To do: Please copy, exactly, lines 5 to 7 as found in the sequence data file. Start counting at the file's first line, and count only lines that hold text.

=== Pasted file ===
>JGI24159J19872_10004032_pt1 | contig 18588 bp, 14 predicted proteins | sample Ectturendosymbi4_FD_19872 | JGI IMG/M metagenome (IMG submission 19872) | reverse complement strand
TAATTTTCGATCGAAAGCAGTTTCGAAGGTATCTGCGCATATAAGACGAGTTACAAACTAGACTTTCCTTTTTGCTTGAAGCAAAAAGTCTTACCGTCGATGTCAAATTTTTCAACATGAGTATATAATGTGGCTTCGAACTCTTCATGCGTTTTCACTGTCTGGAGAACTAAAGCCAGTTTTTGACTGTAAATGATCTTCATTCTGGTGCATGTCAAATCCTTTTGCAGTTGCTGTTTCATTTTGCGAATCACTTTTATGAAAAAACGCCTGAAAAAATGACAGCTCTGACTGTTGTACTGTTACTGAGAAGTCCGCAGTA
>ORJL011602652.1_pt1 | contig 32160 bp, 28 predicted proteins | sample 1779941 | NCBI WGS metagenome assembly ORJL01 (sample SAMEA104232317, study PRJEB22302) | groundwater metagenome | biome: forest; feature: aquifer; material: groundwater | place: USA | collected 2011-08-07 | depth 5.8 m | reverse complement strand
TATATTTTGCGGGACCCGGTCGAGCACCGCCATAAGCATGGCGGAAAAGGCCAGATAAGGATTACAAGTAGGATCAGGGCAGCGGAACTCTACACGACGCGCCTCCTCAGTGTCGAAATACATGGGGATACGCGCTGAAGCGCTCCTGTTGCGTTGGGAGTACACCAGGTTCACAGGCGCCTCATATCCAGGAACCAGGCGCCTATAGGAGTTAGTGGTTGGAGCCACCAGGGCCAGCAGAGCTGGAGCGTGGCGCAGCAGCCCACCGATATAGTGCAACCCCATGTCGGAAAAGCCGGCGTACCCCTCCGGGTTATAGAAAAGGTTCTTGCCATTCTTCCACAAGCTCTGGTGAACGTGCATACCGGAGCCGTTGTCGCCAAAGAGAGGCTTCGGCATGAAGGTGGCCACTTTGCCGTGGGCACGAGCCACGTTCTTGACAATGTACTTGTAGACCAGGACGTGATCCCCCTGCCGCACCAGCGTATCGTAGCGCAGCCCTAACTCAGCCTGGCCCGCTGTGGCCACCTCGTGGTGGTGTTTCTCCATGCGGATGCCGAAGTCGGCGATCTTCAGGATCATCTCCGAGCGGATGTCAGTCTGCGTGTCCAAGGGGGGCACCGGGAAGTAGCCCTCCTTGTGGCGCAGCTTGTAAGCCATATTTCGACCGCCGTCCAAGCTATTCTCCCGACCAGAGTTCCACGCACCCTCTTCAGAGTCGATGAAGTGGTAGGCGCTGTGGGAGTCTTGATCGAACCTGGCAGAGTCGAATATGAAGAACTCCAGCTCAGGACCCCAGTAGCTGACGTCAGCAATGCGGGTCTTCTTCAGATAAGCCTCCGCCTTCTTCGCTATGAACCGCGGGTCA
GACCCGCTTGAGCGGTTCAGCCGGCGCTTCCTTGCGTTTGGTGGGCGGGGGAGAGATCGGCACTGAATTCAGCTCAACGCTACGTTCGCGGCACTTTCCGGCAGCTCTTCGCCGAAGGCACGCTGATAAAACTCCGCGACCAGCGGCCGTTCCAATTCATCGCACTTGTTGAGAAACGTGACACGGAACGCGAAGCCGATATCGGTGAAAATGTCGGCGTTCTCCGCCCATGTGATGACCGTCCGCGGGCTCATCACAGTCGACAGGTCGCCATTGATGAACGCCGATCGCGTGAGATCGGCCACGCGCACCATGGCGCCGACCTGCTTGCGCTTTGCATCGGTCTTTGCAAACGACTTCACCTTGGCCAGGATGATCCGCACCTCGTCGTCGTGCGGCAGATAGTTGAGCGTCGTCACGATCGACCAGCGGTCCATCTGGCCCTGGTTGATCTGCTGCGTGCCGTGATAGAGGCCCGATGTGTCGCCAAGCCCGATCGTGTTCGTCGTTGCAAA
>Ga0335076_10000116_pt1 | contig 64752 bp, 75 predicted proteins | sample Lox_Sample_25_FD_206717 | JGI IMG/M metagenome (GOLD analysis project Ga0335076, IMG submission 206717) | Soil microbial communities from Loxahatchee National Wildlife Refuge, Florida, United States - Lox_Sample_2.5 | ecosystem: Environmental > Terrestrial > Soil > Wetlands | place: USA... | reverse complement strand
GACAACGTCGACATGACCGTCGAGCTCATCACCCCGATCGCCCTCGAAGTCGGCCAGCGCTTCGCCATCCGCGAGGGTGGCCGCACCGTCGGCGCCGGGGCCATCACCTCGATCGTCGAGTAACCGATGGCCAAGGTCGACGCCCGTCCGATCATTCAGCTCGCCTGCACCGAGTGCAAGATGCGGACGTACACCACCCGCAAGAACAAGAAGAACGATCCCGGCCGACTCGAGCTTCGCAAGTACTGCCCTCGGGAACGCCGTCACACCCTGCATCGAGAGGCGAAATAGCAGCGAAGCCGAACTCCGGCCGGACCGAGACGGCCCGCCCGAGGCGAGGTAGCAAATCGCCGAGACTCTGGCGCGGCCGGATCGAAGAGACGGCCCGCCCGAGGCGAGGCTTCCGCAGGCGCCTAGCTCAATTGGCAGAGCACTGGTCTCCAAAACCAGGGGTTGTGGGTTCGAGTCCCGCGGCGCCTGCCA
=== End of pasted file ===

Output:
GACCCGCTTGAGCGGTTCAGCCGGCGCTTCCTTGCGTTTGGTGGGCGGGGGAGAGATCGGCACTGAATTCAGCTCAACGCTACGTTCGCGGCACTTTCCGGCAGCTCTTCGCCGAAGGCACGCTGATAAAACTCCGCGACCAGCGGCCGTTCCAATTCATCGCACTTGTTGAGAAACGTGACACGGAACGCGAAGCCGATATCGGTGAAAATGTCGGCGTTCTCCGCCCATGTGATGACCGTCCGCGGGCTCATCACAGTCGACAGGTCGCCATTGATGAACGCCGATCGCGTGAGATCGGCCACGCGCACCATGGCGCCGACCTGCTTGCGCTTTGCATCGGTCTTTGCAAACGACTTCACCTTGGCCAGGATGATCCGCACCTCGTCGTCGTGCGGCAGATAGTTGAGCGTCGTCACGATCGACCAGCGGTCCATCTGGCCCTGGTTGATCTGCTGCGTGCCGTGATAGAGGCCCGATGTGTCGCCAAGCCCGATCGTGTTCGTCGTTGCAAA
>Ga0335076_10000116_pt1 | contig 64752 bp, 75 predicted proteins | sample Lox_Sample_25_FD_206717 | JGI IMG/M metagenome (GOLD analysis project Ga0335076, IMG submission 206717) | Soil microbial communities from Loxahatchee National Wildlife Refuge, Florida, United States - Lox_Sample_2.5 | ecosystem: Environmental > Terrestrial > Soil > Wetlands | place: USA... | reverse complement strand
GACAACGTCGACATGACCGTCGAGCTCATCACCCCGATCGCCCTCGAAGTCGGCCAGCGCTTCGCCATCCGCGAGGGTGGCCGCACCGTCGGCGCCGGGGCCATCACCTCGATCGTCGAGTAACCGATGGCCAAGGTCGACGCCCGTCCGATCATTCAGCTCGCCTGCACCGAGTGCAAGATGCGGACGTACACCACCCGCAAGAACAAGAAGAACGATCCCGGCCGACTCGAGCTTCGCAAGTACTGCCCTCGGGAACGCCGTCACACCCTGCATCGAGAGGCGAAATAGCAGCGAAGCCGAACTCCGGCCGGACCGAGACGGCCCGCCCGAGGCGAGGTAGCAAATCGCCGAGACTCTGGCGCGGCCGGATCGAAGAGACGGCCCGCCCGAGGCGAGGCTTCCGCAGGCGCCTAGCTCAATTGGCAGAGCACTGGTCTCCAAAACCAGGGGTTGTGGGTTCGAGTCCCGCGGCGCCTGCCA